CEO John Stumpf faces grilling from Congress on why his bank keeps breaking the law, but if no one goes to jail, nothing changes, says economist Bill Black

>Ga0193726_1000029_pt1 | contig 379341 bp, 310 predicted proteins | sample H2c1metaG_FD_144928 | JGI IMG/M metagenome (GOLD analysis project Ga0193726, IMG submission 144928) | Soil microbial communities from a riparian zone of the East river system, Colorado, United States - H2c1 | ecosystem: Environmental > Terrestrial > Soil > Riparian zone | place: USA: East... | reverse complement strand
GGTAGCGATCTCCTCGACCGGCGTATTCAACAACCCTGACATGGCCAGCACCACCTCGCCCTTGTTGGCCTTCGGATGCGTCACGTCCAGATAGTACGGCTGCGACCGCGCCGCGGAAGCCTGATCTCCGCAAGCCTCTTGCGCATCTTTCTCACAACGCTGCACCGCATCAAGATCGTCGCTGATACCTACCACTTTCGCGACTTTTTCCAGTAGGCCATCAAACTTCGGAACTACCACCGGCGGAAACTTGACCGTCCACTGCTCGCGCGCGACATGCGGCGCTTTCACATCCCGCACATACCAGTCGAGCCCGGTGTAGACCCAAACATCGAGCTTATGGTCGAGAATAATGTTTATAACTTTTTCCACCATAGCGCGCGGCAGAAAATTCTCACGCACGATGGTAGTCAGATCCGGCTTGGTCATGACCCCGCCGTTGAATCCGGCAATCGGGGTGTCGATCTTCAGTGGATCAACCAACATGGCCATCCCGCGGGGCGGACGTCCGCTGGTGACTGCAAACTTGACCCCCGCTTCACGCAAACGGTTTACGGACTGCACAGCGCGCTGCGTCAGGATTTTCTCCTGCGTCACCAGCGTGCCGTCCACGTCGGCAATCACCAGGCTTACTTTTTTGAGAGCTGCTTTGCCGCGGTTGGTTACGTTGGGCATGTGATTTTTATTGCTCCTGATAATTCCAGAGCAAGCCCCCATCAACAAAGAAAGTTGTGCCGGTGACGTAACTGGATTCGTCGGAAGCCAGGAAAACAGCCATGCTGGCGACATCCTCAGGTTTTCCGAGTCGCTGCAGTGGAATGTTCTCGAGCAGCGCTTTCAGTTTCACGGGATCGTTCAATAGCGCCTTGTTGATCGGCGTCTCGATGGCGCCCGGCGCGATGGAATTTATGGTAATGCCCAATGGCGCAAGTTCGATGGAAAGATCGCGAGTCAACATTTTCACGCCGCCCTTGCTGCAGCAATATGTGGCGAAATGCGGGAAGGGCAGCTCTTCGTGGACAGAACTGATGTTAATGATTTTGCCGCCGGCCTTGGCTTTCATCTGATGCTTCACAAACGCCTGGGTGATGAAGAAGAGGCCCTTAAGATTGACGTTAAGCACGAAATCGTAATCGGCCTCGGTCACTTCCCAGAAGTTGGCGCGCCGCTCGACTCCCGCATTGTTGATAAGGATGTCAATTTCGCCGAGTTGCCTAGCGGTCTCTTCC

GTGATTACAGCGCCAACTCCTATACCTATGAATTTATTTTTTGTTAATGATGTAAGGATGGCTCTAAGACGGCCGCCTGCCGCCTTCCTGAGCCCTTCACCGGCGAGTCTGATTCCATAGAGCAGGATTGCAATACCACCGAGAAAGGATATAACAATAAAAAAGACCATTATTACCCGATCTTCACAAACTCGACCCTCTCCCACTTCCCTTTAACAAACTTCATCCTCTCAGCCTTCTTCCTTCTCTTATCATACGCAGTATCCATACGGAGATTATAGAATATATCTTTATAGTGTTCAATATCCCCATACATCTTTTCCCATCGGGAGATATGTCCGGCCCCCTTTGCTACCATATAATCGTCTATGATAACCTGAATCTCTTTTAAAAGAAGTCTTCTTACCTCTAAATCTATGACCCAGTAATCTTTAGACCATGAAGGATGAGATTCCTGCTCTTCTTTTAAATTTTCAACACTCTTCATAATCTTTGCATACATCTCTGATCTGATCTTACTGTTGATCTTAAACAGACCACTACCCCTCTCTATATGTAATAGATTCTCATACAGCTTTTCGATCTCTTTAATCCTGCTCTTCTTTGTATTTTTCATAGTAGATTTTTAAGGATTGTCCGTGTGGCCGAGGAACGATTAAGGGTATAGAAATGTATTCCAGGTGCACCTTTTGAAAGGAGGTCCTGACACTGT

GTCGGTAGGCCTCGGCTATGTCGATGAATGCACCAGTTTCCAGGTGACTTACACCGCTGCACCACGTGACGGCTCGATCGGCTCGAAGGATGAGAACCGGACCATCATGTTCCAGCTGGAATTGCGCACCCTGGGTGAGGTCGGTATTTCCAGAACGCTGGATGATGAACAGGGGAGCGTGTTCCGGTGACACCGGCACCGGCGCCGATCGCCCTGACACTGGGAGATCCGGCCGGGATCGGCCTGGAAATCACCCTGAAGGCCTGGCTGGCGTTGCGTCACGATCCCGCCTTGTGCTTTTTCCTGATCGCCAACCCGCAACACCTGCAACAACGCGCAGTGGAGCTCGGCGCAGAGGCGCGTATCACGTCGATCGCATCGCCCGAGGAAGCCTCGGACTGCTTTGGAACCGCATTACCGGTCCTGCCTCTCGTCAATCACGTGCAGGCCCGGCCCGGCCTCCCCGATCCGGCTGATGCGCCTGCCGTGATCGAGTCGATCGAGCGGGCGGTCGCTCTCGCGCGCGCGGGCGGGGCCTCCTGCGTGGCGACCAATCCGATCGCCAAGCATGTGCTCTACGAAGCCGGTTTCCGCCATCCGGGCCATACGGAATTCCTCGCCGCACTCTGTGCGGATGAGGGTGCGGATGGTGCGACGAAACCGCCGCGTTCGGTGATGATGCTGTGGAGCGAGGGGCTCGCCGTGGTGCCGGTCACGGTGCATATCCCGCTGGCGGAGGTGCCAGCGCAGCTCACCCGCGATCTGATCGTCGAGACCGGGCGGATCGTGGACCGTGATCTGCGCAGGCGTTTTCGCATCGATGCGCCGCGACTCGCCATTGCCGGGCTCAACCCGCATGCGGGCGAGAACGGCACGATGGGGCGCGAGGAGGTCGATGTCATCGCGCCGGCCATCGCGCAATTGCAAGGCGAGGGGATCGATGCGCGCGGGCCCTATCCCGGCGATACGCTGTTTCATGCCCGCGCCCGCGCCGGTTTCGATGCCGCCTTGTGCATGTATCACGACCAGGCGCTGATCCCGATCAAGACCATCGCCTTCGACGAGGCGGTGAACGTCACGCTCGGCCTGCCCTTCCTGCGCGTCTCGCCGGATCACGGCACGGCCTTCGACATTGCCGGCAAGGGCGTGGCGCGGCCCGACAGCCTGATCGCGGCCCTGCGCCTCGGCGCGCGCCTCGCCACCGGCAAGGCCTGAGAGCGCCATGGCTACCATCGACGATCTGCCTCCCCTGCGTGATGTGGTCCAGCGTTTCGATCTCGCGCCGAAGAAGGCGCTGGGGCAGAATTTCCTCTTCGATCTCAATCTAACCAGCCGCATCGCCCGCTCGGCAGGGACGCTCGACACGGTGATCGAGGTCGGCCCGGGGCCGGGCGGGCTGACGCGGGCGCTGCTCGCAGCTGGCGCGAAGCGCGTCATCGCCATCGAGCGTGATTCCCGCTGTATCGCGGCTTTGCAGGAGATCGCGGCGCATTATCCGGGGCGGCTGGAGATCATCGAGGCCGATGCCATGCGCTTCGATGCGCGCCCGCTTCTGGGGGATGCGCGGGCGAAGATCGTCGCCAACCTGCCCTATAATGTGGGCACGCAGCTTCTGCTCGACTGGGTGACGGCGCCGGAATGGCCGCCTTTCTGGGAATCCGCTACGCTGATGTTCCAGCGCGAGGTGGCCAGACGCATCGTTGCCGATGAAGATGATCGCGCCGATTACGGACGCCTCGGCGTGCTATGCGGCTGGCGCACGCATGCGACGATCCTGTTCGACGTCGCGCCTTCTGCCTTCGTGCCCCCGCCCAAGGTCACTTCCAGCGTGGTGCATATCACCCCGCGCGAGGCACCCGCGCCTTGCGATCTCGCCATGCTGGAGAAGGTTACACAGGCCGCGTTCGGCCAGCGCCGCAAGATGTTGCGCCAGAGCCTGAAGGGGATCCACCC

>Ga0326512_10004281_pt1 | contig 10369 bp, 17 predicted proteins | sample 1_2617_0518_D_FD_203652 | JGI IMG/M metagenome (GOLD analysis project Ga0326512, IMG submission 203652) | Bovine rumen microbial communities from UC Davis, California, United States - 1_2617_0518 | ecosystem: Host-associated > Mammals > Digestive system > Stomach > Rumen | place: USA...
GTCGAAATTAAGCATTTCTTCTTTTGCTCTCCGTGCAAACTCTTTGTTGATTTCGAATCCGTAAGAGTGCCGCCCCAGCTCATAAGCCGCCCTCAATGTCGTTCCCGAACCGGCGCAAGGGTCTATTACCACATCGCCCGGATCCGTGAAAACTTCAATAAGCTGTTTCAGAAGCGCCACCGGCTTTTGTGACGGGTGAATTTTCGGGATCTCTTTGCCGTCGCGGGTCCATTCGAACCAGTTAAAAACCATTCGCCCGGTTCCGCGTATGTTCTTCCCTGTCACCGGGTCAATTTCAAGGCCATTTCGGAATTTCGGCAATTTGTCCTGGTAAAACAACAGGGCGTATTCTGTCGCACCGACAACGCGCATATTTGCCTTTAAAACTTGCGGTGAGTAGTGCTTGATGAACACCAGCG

KIM BROWN, TRNN: Welcome to the Real News Network. I’m Kim Brown in Baltimore. CEO and Chairman of Wells Fargo bank John Stumpf was back on Capitol Hill on Thursday. This time testifying in front of the House Financial Services Committee about his bank’s fraudulent practices opening as many as 2 million credit accounts without the permission or knowledge of its customers. The bank has been ordered to pay 185 million dollars in fees and restitution and joining us today from Kansas City to discuss this is Bill Black. Bill was an associate professor of economics and law at the University of Missouri at Kansas City. He’s also a white collar criminologist and a former financial regulator plus author of the book titled, the best way to rob a bank is to own one and he’s a regular contributor here to the Real News. Bill welcome back. Thank you for joining us. BILL BLACK: Thank you. BROWN: Bill there’s been lots of developments since we last spoke about the Wells Fargo saga. While not resigning, CEO John Stumpf will forfeit his 2016 salary and will also reportedly return some 41 million dollars in stock options. Only one executive has left the company. Her name is Carrie Tolstedt and she ran the division which created the phony customer credit accounts. But she was given the opportunity to leave as she was slated to retire at the end of this year and she will also forgo some bonuses, severances, and tens of millions of in stock options. Bill is this enough punishment for Wells Fargo and its executives or not enough punishment? BLACK: Well, first it’s obviously not a punishment for Wells Fargo to have claw back. It benefits Wells Fargo. So why did they–were Wells Fargo forced to do this? This is something that any board of directors on its own logically should’ve done because of its mission and should’ve done it of course years ago and should’ve done it to a much larger extent. You are correct that they were forced to do this because it became untenable. It’s been a public relations disaster and because they did nothing before the first hearings in front of the Senate and CEO Stumpf was pretty much universally viewed as being a disaster in that testimony. And so the board felt that it had to do something before this new testimony today in front of the House Financial Services Committee to start at least undoing the disaster of no accountability. That no accountability comes because of the failure of the federal government to insist on any accountability of any officer. Not only did no officer have to pay a penny in the way of fines, no officer was fired, no officer was demoted for any of these things. In fact, it was so bad that nobody was held accountable to anything because there were no admissions. Zero. So Wells Fargo has not admitted any fraud. In fact, in his senate testimony, CEO Stumpf refused to admit that the frauds were frauds. So Wells Fargo remains in fundamental denial about the nature of this crisis. Again I would emphasize yes 2 million frauds is an extraordinary thing. Yes, that the fact that they went on for probably over a decade and that the actual number’s far more than 2 million is an extraordinary thing. But the far larger abuse was the non-fraudulent sales. Because what has come out in the testimony and in particular from the whistle blowers who come forward, it is that the sales quotas could not be met honestly and that they were enforced by the fear of firing, being fired. Now this is being fired from a 35 thousand dollars a year job which means two thirds of the people who make 40 thousand dollars a year have less than $400 in total savings in accounts in banks. And of course you’d not only be fired but you’d be fired for cause by the world’s largest bank in terms of capitalization so your ability to get any new job would be nailed and they fired the whistleblowers in all of these things. Now the bigger thing is under these kinds of pressures yes there were millions of fraudulent sales but there were tens of millions of sales of product that should’ve never have been made. That made the customer worse off. That entire abuse of selling scandal is being completely ignored by congress and by the media. BROWN: That’s a very interesting point and CEO John Stumpf he did raise that point. Can we go to the John Stumpf clip instead of the Chairman of the House Services Committee? We’ll get back with [Jeb Hensarling] in a second but let’s hear from John Stumpf about this exact issue that you raised Bill. JOHN STUMPF: While these issues that we will discuss today are deeply disappointing and will take time to repair, they do not represent the true culture and nature of Wells Fargo. Some have suggested the problem was cross selling. But that is not the case. At it’s core, cross selling is all about deepening customer household relationships with products they want, they use, and they value. It is not about improper sales practices used to create unwanted accounts. That’s not good for our customers and not good for Wells Fargo. BROWN: Bill it’s not about improper sales practices. It sounds though CEO Stumpf is still pushing this plausible deniability that no-no this is sort of a one off thing but our sales practices are still on the up and up. BLACK: Right so this is the more fundamental big lie that is being exposed in this clip but is largely being ignored by congress and media critics. No it is all about cross selling and it really is true. I went back and looked it up myself, what Senator Warren asked about in the hearing. She didn’t just ask about it, she actually read from the 2010 annual report, the letter to shareholders by Stumpf that said the reason we created this program that said our goal is to sell 8 of our product to every consumer we deal with is because 8 rhymes with great. So it was all about profitability. It had nothing to do with a good product or a bad product. You would get fired if you didn’t sell this product whether it was suitable, unsuitable, outright harmful to the folks. Again whistleblowers made this clear that they were being pushed to for example give credit cards, new credit cards who are already at 3 credit cards and weren’t able to repay them on a timely basis. Well, all this is going to do is sink you into a ever deeper debt trap and such. That’s exactly why the employees, some of them even say to my shame I actually did this in some cases. But eventually I refused to do it anymore and that’s when we got fired. So yes there are thousands of documents at Wells Fargo. All of which say oh this wonderful for customers. We want you to do the right thing all the time. We want you to only sell product that are good for our customers but then say but of course selling products to our customers is good for them. And this is all stuff drafted by PR specialists and lawyers to make sure the CEO doesn’t end up in prison. It’s not what you say, it’s what you do. And what they did was fire people unless they sold bad crappy product to people that made the customer worse off. Now on top of that, in at least 2 million cases they committed outright fraud. But as I say, the first group, these improper sales that should’ve never occurred, they don’t number in the millions, they number in the tens of millions. BROWN: Now let’s hear from the Chairman of the House Committee where CEO and Chairman of Wells Fargo John Stumpf was testifying on Thursday. JEB HENSARLING: So in 2011 isn’t it true that Wells Fargo entered into a consent order with the Federal Reserve that required Wells to cease and desist from certain practices in the mortgage lending department and that you paid an 85-million-dollar civil penalty? Is that true? STUMPF: Mr. Chairman that is true. That was in a different business area but that is a true statement. HENSARLING: It’s in a different business area but I will read from the consent order. Quote “Wells Fargo’s internal controls were not adequate to protect and prevent instances when certain of sales personnel in order to meet sales performance standards and receive incentive compensation altered or falsified income documents in inflative perspective borrowers’ incomes to qualify those borrowers for loans that they would not otherwise have been qualified to receive. This sounds eerily like the retail banking division. Also as I understand it, the Fed required Wells Fargo to submit a plan to investigate and to change policies and procedures. So I think you testified on the senate side that you were not personally aware of the problems in the retail banking division until 2013. Surely you were aware of the problems in the mortgage lending division in 2011 correct? STUMPF: That is correct and Mr. Chairman we shut that division down. That was even shut down– HENSARLING: But if you saw the problem in one area of the business why didn’t you thoroughly investigate in the other? STUMPF: There’s no question Mr. Chairman. We should have done more sooner. BROWN: Bill that was congressman from Texas Jeb Henstarling. Bill this isn’t Wells Fargo’s first time around this rodeo. As you know from what the testimony we just heard at the House Financial Services Committee, they also paid a sizeable fine of over a billion dollars in their role during the housing crisis and this appears to be a rinse wash repeat type of thing where these big banks engage in these unlawful, certainly unethical practices. They get caught. They pay a fine, they get scolded by congress, and somehow the behavior and the practices persist. BLACK: Again because not a single officer was actually held accountable personally for any of these abuses. So you’re quite right. There is an enormous amount of this recidivism. In other words, they keep committing crimes year after year after promising that they’ll change and of course that is normal unfortunately in the modern world. All of our largest banks share that characteristic. But here’s what’s very strange about all of it this. So what’s really different about Wells Fargo is that despite this record of millions of felonies of repeated felonies in you name it, discrimination, FHA lending, home lending, regular home lending, any of these things, Wells shows up as being an entity of committing enormous violations of the law. Despite all these things, Wells Fargo has this propaganda page that list what the industry, and how the industry media have treated it and they have been [renamed] time after time and I mean in recent years, best bank in the world. Best bank in America. Highest integrity, etc. etc. etc. In other words, this is why we talk about control fraud. Frauds led by the people that actually control organizations that are seemingly legitimate. Why they’re able to get away with committing vastly more damaging frauds because of that seeming legitimacy. And they hired among other things the top PR people in the world and they send out all this propaganda and they right up all these be good to consumer, be good to the customer type manuals and value statements at Wells Fargo. It’s an enormously cynical enterprise and because we never had an actual open trial with the facts of Wells Fargo come out, not just for 4 hours in a congressional hearing but for 7 hours every day in a courtroom in a trial that goes on for 4 months where you have 40 witnesses who are whistleblowers and each of them testifying to these abuses. If you don’t have that then these PR campaigns get you treated not simply as respectable but quite literally as I say, there are dozens of awards to Wells Fargo claiming that it is basically God’s representative on earth. So you can fool all the people some of the time if you have regulators and prosecutors that don’t hold you to account publicly and a media that believes what to me is fairly transparent BS. BROWN: And Bill lastly, the hits keep on coming as it relates to Wells Fargo, it’s being hit with a number of lawsuits, one of which includes a class action suit filed by its shareholders in federal court on Monday they alleged that the bank misled investors about the success of its sales practices and about how well the company was actually doing. Bloomberg is also reporting that Wells Fargo may face sanctions from the US Department of Justice and the Office of the Comptroller and Currency for allegedly illegally repossessing the vehicles of US soldiers which is a violation of the Service Members Civil Relief Act. Bill pretty briefly here can we expect Wells Fargo to survive this next round of impending lawsuits? Can the company financially survive this and even as you mentioned from a public relations perspective, can they survive it? BLACK: Well financially they can survive it easily because all of these abusive cross selling. Again I’m not talking about the fraudulent ones, I’m talking about the vastly larger tens of millions cross sellings that are abusives, have made Wells Fargo among the most profitable banks in the world. Also because they’re so big, too big to fail, and so dominant in so many markets, they’re able to pay depositors a lower interest rate than competitors. So no financially sadly they’re going to continue to make out like bandits. Reputationally, clearly Stumpf is trying to save his job. This claw back, this limited claw back that we started out talking with, I guarantee you was Stumpf’s idea as opposed to the board of directors, which by the way he chairs. Which again you shouldn’t allow the CEO to be the chairman of the board of directors but it is telling that Wells Fargo permits that kind of conflict of interests and that keeps a source of independence from arising. Not that boards of directors of major banks are typically terribly independent to begin with. So the suit that’s more threatening is not the one by the shareholders. The threat, the new suits that are most threatening are by the whistleblowers, the employees. Because these are the folks that actually have the inside information unlike shareholders. I don’t mean inside information in the bad way, I mean that they were there, they know things, they know the people, and they know the key documents and such in many cases. Those cases by the employees we are going to see Wells Fargo try to suppress. We’re going to see them try to say well no no you signed agreements that say you can’t bring a lawsuit, you can only do a arbitration, you can’t do disclosers, etc. etc. etc. This is the kind of thing that we have to stop as a nation. These are all forms of covering up felonies that are routinely used by visitors. Your viewers will presumably recognize that this is [inaud.] tactic against the former employees talking about sexual harassment. They in essence are whistleblowers as well. So first they trout out your employment agreement that says you can’t bring a case in court against us. You can only do an arbitration. Then they say, and that contract agreement says the arbitration’s secret so you can’t alert the public to this sexual predator or somebody repossessing unlawfully veterans and not just veterans, these are armed service members in Iraq, Syria, and Afghanistan who in absolute clear violation of the law have their cars seized by creditors here in the United States. All of those types of things get swept under the rug unless and until senior executives are actually sent to prison. And everybody knows how many of those senior executives have actually been sent to prison throughout the last 12 years by the major bankers and that would be zero. BROWN: Joining us from Kansas City, Missouri we’ve been speaking with Bill Black. He’s an associate professor of economics and law where he is a professor and he’s also a white collar criminologist plus a former financial regulator and you should check out his book it’s titled, The Best Way to Rob a Bank is to Own One. That sounds like fantastic advice Bill. We appreciate your contribution and analysis as always. BLACK: Thank you. BROWN: And thank you for watching the Real News Network.